I tried to sniff the network with Wireshark but it may be as well in Chinese as I cannot understand any of it.

Any thoughts as to what is going on? Is there any way to find out who and when?

Thank you very much in advance!

BC AdBot (Login to Remove)

 


#2 quietman7

quietman7

    Bleepin' Janitor


  • Global Moderator
  • 51,108 posts
  • OFFLINE
  •  
  • Gender:Male
  • Location:Virginia, USA
  • Local time:07:15 AM

Posted 04 September 2012 - 09:02 AM

Tracing a hacker

If you think your computer has been hacked, investigate for unusual user account names that have suddenly appeared and for open TCP/UDP Ports. There are several standard (common) user account names and ports that are supposed to be there and if you see these accounts or ports, they are typically not a cause for concern as they are most likely legitimate:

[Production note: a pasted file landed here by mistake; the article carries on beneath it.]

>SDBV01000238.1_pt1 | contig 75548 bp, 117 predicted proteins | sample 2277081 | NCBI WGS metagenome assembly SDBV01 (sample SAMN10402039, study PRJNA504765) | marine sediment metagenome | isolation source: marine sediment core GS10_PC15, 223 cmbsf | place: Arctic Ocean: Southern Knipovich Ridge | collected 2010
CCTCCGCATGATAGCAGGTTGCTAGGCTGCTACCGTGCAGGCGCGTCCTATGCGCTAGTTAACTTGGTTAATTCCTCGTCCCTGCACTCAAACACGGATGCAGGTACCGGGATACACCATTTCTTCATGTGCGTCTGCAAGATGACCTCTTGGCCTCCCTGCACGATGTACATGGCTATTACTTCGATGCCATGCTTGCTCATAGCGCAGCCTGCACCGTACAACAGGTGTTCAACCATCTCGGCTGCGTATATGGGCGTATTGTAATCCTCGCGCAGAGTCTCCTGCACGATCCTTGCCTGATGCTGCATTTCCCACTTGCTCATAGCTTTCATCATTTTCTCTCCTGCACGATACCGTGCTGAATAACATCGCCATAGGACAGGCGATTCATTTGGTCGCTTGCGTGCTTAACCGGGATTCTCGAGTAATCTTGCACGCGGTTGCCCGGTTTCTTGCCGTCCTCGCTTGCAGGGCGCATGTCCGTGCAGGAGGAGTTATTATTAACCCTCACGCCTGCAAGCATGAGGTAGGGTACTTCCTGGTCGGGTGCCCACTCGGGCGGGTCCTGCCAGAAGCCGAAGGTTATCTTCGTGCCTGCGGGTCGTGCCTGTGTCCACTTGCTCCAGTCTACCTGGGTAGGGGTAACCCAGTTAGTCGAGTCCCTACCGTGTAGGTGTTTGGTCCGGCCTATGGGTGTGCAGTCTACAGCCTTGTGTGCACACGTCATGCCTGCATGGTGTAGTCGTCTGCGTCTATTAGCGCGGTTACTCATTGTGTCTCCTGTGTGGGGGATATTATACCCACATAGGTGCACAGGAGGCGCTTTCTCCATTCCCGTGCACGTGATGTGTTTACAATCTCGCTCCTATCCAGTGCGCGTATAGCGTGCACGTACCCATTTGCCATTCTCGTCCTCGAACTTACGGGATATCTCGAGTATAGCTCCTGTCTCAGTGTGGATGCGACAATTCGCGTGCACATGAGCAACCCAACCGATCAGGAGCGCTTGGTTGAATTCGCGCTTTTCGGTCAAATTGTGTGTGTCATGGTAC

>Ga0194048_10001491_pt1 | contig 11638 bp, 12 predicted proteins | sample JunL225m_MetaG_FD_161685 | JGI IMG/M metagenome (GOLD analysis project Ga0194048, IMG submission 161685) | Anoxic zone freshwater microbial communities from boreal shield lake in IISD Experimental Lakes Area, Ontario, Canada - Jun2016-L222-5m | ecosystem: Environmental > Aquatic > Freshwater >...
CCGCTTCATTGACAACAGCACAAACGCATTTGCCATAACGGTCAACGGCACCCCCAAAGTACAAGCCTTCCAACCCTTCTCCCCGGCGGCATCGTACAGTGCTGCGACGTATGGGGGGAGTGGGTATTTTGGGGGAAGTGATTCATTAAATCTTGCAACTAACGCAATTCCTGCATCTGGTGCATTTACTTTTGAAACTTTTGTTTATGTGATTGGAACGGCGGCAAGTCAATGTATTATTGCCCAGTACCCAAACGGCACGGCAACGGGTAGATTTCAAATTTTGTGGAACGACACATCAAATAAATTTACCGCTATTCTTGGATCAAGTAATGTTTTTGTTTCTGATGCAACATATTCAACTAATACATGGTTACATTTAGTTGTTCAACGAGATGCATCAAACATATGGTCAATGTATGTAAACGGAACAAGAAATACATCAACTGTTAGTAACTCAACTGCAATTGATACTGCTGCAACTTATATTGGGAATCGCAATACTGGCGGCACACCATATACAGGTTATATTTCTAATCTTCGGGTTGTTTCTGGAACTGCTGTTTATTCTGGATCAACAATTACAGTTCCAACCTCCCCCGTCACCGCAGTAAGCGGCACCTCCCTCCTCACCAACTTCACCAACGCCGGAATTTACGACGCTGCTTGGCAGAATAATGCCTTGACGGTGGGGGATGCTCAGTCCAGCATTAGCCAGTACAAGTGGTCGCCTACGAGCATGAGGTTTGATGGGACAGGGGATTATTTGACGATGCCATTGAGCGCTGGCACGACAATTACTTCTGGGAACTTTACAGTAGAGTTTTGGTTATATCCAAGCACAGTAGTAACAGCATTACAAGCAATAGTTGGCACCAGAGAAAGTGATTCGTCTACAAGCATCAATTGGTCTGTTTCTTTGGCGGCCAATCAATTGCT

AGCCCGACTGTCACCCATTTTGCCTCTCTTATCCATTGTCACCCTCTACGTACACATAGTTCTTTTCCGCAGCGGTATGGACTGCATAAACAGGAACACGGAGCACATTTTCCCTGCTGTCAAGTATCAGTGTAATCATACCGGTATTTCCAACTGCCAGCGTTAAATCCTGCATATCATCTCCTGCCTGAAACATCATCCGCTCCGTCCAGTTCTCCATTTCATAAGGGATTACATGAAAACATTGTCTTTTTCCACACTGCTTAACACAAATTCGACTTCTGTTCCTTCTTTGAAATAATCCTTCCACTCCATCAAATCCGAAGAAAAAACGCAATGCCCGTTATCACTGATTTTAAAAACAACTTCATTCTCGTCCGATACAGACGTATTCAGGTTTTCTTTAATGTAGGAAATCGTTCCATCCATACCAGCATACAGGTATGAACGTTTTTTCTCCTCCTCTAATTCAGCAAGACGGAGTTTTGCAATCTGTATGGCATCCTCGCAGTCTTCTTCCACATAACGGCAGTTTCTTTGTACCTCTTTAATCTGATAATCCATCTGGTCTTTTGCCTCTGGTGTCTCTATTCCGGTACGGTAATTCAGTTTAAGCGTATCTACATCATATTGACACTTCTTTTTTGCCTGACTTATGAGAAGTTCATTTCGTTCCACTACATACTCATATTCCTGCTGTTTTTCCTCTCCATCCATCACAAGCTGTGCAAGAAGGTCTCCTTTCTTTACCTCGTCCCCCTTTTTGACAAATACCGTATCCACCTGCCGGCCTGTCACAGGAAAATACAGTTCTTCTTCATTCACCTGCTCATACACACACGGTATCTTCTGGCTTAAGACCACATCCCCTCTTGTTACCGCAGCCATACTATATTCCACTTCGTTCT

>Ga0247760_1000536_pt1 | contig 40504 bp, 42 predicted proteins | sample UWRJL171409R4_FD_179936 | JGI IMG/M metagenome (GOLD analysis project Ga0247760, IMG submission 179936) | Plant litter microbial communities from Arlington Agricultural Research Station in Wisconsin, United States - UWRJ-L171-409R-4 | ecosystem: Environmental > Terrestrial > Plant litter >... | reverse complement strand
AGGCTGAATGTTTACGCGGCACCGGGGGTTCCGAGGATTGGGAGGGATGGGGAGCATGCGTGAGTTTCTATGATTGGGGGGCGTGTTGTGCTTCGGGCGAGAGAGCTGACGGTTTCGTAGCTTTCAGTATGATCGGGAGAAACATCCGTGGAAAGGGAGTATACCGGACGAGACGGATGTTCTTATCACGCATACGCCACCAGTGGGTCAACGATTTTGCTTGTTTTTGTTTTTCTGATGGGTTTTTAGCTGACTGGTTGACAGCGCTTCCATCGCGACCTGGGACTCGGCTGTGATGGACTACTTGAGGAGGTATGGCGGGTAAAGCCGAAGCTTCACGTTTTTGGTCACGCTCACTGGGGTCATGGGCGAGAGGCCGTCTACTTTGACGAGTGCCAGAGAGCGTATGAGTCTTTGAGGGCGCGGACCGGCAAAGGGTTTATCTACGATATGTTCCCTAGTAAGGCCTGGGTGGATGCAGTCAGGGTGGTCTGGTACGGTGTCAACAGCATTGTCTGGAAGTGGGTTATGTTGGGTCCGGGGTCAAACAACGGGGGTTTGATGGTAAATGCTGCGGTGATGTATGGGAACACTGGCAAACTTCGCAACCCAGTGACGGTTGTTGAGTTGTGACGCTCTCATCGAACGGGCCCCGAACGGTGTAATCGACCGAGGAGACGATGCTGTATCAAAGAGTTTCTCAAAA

Windows Forensics: Have I been Hacked?


Important Note: Using any torrent, peer-to-peer (P2P) file sharing program (i.e. Limewire, eMule, Kontiki, BitTorrent, BitComet, uTorrent, BitLord, BearShare, Azureus/Vuze) or visiting such sites is a security risk which can make your system susceptible to a smörgåsbord of malware infections, remote attacks, and exposure of personal information. File sharing networks are thoroughly infected and infested with malware according to Senior Virus Analyst, Norman ASA. As such, it is not uncommon for some anti-virus/anti-malware disinfection tools to detect torrent related files and programs as a threat and attempt to remove them.